Each marketplace has specific requirements for registration as well. Whereas in North American marketplaces, you’ll need to provide a credit card, phone number, and tax information; if you’re registering in a European marketplace, you’ll also have to register for a value-added tax (VAT) identification number and provide that information as well.
Next, you’ll need to set up your payment information. Because you’ll be dealing with various types of currency, Amazon recommends using its currency converter.
Once this step is completed, you’ll be able to begin listing products to sell in the new marketplace. Just as when listing a product for sale in the United States, you’ll need the following to create an Amazon listing in an international marketplace: product identification (such as a UPC or ISBN), product title, product description, product images (1,000×1,000 pixels is recommended), and keywords to help shoppers find your products.
3. Select Your Fulfillment Method
When it comes to actually packaging and shipping orders to international customers, you have two choices: fulfillment on your own or Fulfillment By Amazon.
If you opt to fulfill orders yourself, you’ll prepare each order you receive for shipment and send it via a carrier that ships internationally. It’s also up to you to offer an excellent customer experience, which means that you’re responsible for ensuring that customers don’t experience delays or extra taxes and duties at customs. You also must provide the customer with tracking information and ensure that all shipping expectations are met.
If you use FBA, you’ll import your products to the country you’re selling in, and they’ll be stored in a local Amazon fulfillment center. Using FBA allows you to speed up the shipping time, making your products more competitive in the marketplace.
4. Manage Your International Business
Now that you’re selling internationally on Amazon, you’ll need to provide customer service and support just as you do domestically. However, this also differs depending on whether you use FBA.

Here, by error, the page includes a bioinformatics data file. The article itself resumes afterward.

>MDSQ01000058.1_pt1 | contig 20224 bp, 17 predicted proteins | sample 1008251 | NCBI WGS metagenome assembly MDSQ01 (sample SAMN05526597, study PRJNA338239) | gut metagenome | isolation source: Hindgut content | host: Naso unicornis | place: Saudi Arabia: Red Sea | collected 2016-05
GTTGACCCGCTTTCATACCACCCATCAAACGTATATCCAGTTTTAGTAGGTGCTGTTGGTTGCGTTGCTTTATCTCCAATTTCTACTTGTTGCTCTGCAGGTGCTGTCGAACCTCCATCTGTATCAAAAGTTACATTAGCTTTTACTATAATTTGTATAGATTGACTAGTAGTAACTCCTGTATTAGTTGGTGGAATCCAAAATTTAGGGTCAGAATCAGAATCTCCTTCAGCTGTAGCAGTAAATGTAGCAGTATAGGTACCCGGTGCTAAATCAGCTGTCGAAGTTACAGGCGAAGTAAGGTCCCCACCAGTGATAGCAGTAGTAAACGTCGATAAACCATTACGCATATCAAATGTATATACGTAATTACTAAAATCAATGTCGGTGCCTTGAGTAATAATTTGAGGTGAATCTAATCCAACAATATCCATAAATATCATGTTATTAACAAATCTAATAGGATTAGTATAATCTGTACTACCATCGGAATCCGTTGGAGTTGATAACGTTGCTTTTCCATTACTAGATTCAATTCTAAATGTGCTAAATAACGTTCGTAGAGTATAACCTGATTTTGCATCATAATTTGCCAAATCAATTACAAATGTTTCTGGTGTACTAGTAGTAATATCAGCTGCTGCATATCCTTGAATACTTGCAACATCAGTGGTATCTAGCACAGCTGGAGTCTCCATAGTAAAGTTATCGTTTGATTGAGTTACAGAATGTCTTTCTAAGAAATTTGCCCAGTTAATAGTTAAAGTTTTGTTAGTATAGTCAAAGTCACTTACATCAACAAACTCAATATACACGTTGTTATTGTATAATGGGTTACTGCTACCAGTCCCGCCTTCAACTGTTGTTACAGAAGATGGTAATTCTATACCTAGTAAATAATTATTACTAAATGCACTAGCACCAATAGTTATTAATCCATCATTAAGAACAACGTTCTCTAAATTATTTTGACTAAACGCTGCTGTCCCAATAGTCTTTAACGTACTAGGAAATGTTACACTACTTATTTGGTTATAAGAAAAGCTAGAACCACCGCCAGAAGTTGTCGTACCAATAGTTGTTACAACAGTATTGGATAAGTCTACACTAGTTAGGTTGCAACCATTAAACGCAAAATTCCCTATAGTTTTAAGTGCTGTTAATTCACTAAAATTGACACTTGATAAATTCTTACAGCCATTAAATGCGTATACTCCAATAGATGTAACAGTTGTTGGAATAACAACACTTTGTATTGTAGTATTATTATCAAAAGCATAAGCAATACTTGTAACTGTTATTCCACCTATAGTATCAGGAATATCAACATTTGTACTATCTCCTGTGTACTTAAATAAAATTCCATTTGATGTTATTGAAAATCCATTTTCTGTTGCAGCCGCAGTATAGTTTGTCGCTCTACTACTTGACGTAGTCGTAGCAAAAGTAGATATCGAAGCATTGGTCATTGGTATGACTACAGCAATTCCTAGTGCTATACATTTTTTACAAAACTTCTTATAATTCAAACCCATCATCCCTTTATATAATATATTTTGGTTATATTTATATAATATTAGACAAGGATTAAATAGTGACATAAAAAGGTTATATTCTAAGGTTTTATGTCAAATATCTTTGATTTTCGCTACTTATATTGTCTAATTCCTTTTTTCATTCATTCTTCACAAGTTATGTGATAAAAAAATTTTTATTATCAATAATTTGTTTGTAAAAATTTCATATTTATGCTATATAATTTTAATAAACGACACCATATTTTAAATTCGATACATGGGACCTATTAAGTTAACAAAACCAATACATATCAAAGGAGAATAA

For non-FBA users, you’ll have to provide customer support in a timely manner and in the local language, which can be a challenge if you’re located in a different time zone and don’t have the language skills to communicate effectively. You may have to hire a local logistics provider or translator to assist. Also, when handling returns, Amazon requires that you provide customers with a local return address or offer free shipping for returns.
If you use FBA, Amazon will provide 24-hour customer support for you in the local language and will handle your returns, so you won’t have to obtain a local address.
Take the First Step to Going Global
Now that you understand Amazon Global Selling and how you can get your products in front of consumers across the world, it’s time to get started.
When you sell internationally on Amazon, you have countless options of what to sell and where to sell, so take things slow just like Castaneda did with Bling Jewelry. Do your market research to determine which market you should enter first and which of your products are likely to perform well.
Once you’ve established a presence in a new country and are comfortable managing your sales, returns, and customer service, then you’ll be ready to branch out into another international market.